By Colm O’Connor
So how does a 48-year-old golf fanatic end up firing golf balls into the Atlantic Ocean from the helipad of Fastnet Rock?
“It all came out of an idea to promote golf in West Cork,” Bantry native Alan Kelly explained.
Kelly’s relationship with golf stretches back to his childhood and his hometown club. He’s played, he’s caddied, he’s marketed Bantry Bay.
He’s a golf fanatic. And a West Cork fanatic.
And now he found a way of merging his love for the two.
“The idea was that I would go to various landmarks and we would take video footage of me teeing off from these scenic spots.
The locations were chosen to display the very best of the region’s natural beauty with Kelly in action on Mount Gabriel, Bantry House, en route to Garnish Island from the top of the ferry, Gougane Barra and at alongside Mizen Lighthouse.
Then came the trip to Fastnet Rock.
A plan was hatched in conjunction with Dermot O’Sullivan, a publican in Crookhaven, who boated Kelly along with his drone operating team of Skully and Nomah Metisse to ‘Ireland’s teardrop.’
Kelly recounted: “It was flat calm in Crookhaven but by the time we got to Fastnet 45 minutes and six miles later the seas were pretty high and choppy.”
It called on all of O’Sullivan’s seamanship skills to offlead Kelly onto the rock, the most southerly point of Ireland.
“Dermot had to accelerate and then reverse in time with the swells. Then I had to time my jump from the boat.
Twelve months earlier a wind gust of 191 kph was recorded at the lighthouse during Storm Ophelia.
The figure became an Irish record, based on measurements going back to the 1860s.
It may not have been as severe on the morning in question but trying telling that to Kelly.
“To me, it felt like it was like a hurricane blowing . And on top of that I had a caddy bag strapped across my back with a full set of clubs and about 20 golf balls.”
Kelly climbed the steps to the helipad but the weather Gods weren’t assisting his escapade.
“The biggest problem I had was to get the ball to stay still. So I had to improvise things a little.
“There was one shot, I hit the concrete and shanked it and nearly hit the lads in the boat!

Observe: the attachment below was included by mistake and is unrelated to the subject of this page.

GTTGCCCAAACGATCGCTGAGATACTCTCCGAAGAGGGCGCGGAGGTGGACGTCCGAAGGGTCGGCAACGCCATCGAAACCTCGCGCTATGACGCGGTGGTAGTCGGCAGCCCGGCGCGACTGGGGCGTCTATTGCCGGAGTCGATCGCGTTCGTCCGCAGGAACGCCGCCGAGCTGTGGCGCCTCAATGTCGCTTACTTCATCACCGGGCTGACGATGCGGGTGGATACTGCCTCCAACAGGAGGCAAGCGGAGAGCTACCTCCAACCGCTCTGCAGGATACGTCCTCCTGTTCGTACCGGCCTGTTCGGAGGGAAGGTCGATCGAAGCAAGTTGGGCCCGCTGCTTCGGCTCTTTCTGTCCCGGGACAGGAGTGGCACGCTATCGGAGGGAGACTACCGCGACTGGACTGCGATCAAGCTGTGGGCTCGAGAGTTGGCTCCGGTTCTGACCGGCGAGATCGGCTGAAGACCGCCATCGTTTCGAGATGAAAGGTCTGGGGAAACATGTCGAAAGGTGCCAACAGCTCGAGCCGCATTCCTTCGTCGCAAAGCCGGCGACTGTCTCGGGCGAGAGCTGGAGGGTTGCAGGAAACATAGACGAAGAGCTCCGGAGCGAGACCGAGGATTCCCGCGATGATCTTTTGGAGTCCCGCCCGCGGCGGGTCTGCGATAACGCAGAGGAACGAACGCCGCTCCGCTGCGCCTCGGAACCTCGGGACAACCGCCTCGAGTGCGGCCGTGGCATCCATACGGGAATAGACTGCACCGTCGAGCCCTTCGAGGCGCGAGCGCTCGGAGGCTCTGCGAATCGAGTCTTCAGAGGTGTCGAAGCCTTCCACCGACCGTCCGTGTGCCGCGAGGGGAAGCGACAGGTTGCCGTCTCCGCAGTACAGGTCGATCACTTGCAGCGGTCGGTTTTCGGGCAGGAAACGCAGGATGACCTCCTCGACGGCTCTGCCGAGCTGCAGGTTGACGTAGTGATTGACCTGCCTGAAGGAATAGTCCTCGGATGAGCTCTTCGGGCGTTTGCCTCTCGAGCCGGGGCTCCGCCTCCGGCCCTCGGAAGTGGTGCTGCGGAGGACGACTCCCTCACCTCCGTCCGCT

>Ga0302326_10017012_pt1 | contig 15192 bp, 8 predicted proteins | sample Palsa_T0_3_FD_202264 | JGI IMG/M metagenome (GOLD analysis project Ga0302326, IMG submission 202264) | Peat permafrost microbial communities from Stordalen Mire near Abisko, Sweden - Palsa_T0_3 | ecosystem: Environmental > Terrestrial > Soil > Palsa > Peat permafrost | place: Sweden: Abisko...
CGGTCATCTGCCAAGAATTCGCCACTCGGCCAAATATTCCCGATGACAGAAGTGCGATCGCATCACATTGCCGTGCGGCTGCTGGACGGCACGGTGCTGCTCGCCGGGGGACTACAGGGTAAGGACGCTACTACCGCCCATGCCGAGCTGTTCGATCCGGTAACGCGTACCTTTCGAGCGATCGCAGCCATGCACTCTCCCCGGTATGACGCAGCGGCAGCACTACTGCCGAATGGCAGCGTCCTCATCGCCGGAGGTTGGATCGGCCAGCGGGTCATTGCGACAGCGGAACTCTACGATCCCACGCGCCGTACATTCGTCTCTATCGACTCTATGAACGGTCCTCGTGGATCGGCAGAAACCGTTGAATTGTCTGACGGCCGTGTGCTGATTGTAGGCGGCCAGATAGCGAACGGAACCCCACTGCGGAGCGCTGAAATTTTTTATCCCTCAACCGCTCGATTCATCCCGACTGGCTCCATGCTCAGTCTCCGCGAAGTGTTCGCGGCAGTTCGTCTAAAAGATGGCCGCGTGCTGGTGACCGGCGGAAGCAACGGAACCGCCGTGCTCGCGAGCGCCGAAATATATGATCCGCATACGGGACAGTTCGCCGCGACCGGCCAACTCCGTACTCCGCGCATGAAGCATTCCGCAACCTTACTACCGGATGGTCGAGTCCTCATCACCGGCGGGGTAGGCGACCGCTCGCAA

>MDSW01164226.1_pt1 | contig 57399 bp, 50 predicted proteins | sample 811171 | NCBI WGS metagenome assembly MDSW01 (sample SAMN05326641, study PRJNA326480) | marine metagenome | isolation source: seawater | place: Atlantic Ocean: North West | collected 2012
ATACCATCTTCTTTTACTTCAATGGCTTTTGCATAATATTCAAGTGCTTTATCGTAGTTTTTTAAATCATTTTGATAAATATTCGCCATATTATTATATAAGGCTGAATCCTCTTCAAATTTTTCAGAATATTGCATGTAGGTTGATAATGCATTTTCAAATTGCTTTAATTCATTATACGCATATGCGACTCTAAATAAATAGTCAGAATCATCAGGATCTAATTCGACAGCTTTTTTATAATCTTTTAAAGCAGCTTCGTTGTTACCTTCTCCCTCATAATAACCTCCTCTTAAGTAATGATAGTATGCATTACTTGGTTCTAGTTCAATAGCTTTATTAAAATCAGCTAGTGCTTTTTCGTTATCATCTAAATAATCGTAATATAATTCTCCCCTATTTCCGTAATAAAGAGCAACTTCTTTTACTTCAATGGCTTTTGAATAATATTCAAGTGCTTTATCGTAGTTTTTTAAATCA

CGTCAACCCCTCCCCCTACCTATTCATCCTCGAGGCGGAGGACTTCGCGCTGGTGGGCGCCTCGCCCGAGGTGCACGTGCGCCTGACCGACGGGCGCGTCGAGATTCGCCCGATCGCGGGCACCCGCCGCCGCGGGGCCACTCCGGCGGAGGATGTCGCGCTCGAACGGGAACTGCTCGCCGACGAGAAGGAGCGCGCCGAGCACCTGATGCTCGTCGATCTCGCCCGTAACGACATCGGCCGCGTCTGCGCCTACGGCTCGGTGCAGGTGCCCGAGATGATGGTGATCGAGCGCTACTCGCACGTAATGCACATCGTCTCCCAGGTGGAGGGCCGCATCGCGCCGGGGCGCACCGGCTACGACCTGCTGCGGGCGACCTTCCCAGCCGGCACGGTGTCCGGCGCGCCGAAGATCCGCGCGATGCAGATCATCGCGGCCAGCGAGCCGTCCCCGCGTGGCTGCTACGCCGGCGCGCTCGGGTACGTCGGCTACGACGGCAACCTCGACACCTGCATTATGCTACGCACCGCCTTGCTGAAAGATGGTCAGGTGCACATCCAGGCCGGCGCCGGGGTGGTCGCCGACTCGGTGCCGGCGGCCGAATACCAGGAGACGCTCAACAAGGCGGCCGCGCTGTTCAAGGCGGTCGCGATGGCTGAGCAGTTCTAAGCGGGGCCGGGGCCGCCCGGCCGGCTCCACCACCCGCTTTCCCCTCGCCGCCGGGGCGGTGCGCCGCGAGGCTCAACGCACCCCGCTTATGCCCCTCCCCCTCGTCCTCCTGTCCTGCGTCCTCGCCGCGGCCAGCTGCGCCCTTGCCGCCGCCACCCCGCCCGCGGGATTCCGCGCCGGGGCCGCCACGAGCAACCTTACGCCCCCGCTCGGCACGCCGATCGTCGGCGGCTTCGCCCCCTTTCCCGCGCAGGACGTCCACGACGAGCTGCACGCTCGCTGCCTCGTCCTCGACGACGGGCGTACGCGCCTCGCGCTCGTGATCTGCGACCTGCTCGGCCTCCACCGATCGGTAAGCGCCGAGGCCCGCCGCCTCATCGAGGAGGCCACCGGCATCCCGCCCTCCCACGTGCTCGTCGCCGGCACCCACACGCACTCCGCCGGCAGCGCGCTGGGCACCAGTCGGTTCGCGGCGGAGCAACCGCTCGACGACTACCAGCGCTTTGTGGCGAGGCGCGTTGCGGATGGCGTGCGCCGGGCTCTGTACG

“My swing wasn’t matching the scenery, that’s for sure.
“But thankfully we got the footage we needed, so from that side of things it was a success.”
The return trip was an adventure in itself, just stepping off the base of the country’s most iconic lighthouse was not for the fainthearted.
Kelly admitted: “It was tricky enough, we got a bit wet, one or two hairy moments which could have ended with me in a deep hole.”
Kelly’s work may have been done but that is when the hard toil really began as all the footage from the various locations had to be knitted, sliced, spiced and pieced together.
“At the start, people were laughing at the idea but now that bits and pieces of the footage are being compiled the feedback has been incredible.
“Sophie O’Donovan has done absolutely incredible work in terms of editing and producing the footage of the various places.
“I can’t praise her, or her work, highly enough.
“Billy runs a quiz every year and he donated money for this production to cover the costs of paying for the drone and other such expenses.
“Again this project wouldn’t have ever gotten off the ground was it not for his help, and that of so many others.
“The footage is there now and we are just putting the finishing touches on it.
“The plan is to upload it all next week and hopefully golf and West Cork will be all the better for it.”